By David H. Levy with Roy L. Bishop

Gravity is one of the most fundamental things in physics. Everything and everyone has gravity. The more massive something is, the more gravity it has. When you jump into the air, Earth’s gravity brings you back down. What you cannot see while you are in the air is that your gravity brings Earth towards you just a wee little bit, off-setting the extra push away from you that your feet gave Earth when you jumped.

Isaac Newton presented the first ever mathematical description of gravity in 1687. I admit that I know nothing about gravitation, except that it is all around me. I do recall the myth that Newton was sitting under a tree when an apple fell on his head. Supposedly, he then formulated his law of gravity. Did the apple actually fall on his head? I doubt it. But at his childhood home in the village of Woolsthorpe, England, he probably did witness an apple fall from a tree.

During the last half of the nineteenth century physicists realized that Newton’s theory of gravity did not accurately describe the orbit of Mercury, the planet closest to the Sun. Mercury’s elongated orbit precesses slightly faster than Newton’s theory predicts. Several unsuccessful attempts were made to account for this discrepancy.
Newton’s theory, which assumes that gravity is a force, held sway for more than two centuries, until superseded by Albert Einstein’s General Theory of Relativity in 1915. A decade earlier, Einstein realized that mass and energy are two aspects of one thing, and that space and time are interrelated, a blended spacetime. With General Relativity, Einstein treated gravity not as a force, but as the geometry of spacetime. The geometry of spacetime is curved by the mass-energy of matter, and the curvature instructs matter how to move.

Now comes the hard part. When Roy Bishop, emeritus professor of Physics at Acadia University, pointed out to me that gravitation is geometry, and not a force at all, I didn’t believe him at first. But Dr. Bishop is the most brilliant person I have even had the privilege of knowing. Recently he described gravity this way, and he is right:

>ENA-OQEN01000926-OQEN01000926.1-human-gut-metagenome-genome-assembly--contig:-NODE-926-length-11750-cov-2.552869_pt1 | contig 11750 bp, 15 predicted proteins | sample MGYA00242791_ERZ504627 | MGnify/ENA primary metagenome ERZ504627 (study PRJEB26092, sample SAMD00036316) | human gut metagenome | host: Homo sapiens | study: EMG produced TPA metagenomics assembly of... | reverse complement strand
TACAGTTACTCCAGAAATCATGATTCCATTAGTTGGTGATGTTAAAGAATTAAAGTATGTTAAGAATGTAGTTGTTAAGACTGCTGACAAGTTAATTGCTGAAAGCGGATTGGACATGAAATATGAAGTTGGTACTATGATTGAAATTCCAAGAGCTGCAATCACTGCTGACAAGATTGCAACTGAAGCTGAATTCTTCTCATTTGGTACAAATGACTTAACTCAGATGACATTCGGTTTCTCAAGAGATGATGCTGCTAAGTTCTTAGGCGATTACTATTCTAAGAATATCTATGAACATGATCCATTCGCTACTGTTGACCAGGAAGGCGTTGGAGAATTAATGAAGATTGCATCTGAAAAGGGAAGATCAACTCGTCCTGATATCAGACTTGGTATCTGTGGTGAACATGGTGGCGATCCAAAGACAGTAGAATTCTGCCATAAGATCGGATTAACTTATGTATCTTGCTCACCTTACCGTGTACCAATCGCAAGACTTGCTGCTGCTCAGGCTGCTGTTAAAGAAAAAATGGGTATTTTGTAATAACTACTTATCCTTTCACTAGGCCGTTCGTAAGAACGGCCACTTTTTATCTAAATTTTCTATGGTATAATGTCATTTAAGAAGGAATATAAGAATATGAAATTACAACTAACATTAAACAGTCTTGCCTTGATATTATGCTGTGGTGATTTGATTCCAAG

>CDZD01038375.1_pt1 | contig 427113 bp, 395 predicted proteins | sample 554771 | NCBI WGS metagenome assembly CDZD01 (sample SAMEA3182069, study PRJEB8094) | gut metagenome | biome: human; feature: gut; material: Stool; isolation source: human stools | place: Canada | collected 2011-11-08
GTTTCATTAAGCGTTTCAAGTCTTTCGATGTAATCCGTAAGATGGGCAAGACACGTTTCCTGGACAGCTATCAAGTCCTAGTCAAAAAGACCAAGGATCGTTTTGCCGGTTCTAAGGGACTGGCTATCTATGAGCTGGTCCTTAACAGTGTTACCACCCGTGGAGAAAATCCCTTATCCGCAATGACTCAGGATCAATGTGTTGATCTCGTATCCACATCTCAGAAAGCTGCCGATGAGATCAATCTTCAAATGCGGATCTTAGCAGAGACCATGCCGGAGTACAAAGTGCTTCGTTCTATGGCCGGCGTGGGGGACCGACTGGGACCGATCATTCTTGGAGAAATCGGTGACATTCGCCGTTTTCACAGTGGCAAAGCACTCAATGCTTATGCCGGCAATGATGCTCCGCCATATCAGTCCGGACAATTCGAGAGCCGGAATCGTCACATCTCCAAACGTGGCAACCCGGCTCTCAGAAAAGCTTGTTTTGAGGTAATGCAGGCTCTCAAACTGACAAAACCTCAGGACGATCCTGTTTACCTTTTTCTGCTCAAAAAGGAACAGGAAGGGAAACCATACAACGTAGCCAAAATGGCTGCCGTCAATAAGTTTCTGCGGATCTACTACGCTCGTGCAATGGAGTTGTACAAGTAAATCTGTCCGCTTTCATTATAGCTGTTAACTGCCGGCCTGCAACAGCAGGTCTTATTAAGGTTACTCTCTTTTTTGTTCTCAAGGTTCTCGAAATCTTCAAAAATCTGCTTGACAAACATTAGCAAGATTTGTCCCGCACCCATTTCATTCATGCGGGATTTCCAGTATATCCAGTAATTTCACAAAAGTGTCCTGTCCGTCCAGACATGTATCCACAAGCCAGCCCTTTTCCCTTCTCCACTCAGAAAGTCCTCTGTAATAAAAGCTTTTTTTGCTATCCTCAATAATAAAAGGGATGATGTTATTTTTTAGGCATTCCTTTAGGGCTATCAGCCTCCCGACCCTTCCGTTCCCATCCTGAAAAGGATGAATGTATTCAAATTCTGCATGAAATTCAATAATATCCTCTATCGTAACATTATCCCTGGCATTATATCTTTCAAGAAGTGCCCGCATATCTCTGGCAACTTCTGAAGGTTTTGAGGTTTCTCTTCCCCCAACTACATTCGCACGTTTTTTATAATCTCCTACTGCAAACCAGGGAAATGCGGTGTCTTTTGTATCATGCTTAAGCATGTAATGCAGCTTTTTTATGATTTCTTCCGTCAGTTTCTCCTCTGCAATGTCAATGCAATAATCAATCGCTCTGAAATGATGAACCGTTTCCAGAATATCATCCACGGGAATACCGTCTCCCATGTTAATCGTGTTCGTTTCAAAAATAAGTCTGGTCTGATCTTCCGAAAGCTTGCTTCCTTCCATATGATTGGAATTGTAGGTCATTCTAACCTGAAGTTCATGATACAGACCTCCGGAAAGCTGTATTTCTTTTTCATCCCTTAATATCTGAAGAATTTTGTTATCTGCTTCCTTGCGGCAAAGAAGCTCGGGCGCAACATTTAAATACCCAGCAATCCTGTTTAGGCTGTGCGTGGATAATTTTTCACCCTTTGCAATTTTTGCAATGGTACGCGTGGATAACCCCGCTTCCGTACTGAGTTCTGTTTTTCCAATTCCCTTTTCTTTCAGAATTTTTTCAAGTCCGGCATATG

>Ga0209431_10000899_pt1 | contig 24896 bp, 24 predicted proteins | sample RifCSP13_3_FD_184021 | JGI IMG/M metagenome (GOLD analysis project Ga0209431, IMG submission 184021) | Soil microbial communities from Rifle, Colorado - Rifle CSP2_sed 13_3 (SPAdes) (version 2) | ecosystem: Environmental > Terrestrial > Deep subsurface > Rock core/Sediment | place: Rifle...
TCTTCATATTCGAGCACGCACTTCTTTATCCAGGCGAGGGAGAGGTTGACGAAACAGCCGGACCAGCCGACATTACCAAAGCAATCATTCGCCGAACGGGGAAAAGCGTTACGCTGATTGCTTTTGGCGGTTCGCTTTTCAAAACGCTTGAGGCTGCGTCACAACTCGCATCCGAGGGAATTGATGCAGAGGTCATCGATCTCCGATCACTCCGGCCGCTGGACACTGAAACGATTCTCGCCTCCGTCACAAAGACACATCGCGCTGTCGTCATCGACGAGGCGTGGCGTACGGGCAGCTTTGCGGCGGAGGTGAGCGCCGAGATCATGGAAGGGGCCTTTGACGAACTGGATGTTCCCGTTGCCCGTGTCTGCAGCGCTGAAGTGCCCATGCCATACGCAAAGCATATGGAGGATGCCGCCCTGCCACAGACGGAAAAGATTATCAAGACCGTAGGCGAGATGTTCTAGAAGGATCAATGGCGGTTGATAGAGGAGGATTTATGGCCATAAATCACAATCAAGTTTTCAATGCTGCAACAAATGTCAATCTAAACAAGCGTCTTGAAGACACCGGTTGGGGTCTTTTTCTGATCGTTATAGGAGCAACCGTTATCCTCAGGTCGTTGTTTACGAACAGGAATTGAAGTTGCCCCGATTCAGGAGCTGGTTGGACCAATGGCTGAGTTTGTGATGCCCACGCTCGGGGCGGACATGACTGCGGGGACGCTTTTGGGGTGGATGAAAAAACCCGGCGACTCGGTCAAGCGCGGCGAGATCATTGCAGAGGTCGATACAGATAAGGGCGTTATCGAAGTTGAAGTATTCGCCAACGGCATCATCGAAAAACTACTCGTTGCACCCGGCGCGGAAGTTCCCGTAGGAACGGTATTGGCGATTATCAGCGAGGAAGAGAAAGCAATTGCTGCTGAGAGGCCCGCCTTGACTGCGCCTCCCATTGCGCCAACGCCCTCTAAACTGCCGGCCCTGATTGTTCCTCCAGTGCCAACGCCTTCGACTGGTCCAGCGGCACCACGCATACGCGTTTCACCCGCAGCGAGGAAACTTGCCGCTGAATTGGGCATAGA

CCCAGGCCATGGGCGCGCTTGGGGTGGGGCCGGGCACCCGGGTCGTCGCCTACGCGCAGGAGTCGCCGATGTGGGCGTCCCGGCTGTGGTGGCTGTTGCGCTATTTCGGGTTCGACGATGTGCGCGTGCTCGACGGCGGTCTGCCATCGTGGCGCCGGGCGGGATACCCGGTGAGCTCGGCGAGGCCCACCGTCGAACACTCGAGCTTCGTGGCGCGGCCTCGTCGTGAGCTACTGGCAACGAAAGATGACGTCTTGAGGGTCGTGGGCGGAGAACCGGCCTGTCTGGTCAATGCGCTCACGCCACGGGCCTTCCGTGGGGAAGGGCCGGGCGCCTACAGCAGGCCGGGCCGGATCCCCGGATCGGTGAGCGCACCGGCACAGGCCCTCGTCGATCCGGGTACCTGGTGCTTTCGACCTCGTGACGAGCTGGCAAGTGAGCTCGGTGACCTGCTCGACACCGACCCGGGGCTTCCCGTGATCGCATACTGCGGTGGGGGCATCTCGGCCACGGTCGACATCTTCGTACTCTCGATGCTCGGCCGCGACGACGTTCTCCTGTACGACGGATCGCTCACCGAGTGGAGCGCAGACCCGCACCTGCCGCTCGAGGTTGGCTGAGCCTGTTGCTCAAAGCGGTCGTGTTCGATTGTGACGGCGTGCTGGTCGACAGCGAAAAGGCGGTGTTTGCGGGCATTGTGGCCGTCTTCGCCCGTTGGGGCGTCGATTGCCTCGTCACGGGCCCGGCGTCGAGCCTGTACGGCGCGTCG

“Einstein spent several years in an eventual successful attempt to include gravity in a modified description of spacetime. Early in his progress toward that goal Einstein had what he called the happiest thought of his life — that if a person were to fall off the roof of a house, while falling she would not feel a force of gravity. Before she falls, she feels the force of the roof supporting her. When her fall comes to its abrupt halt she feels the ground pushing against her. If she cannot feel a force of gravity while she is falling, why pretend that she felt a force of gravity when the roof supported her before she fell, or that she feels a force of gravity when she is lying on the ground?

“When thinking about the falling lady, Einstein had the fantastic insight that perhaps gravity never was a force. By late in 1915 he had that insight in elegant mathematical form such that the resulting theory, General Relativity, can be used to make precise predictions concerning gravitation.”

Einstein was elated when, on November 18, 1915, he found that his General Theory of Relativity predicted the measured precession of Mercury’s orbit. According to his friend and biographer Abraham Pais: “This discovery was, I believe, by far the strongest emotional experience in Einstein’s scientific life, perhaps in all his life.” Pais then continues with five words that crystallize that profound experience: “Nature had spoken to him.” After several years of work, on that day Einstein knew that he was the only person on Earth who understood gravity!

Today, there are thousands of people who understand gravity. Roy is one of them. Most of us, including me, are not one of them. But reading it described so well is one of the pleasures we can feel as we try to appreciate the wonderful cosmos in which we live. Not only does General Relativity correctly predict the precession of Mercury’s orbit, but it is essential to the programs used in the GPS navigation system, and it describes the gravitational waves (ripples in the geometry of spacetime) generated by two coalescing black holes, directly detected 100 years after 1915 by LIGO, the Laser Interferometer Gravitational-Wave Observatory.

David and Wendee Levy live in Vail. Together they run the Jarnac Observatory.

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David Levy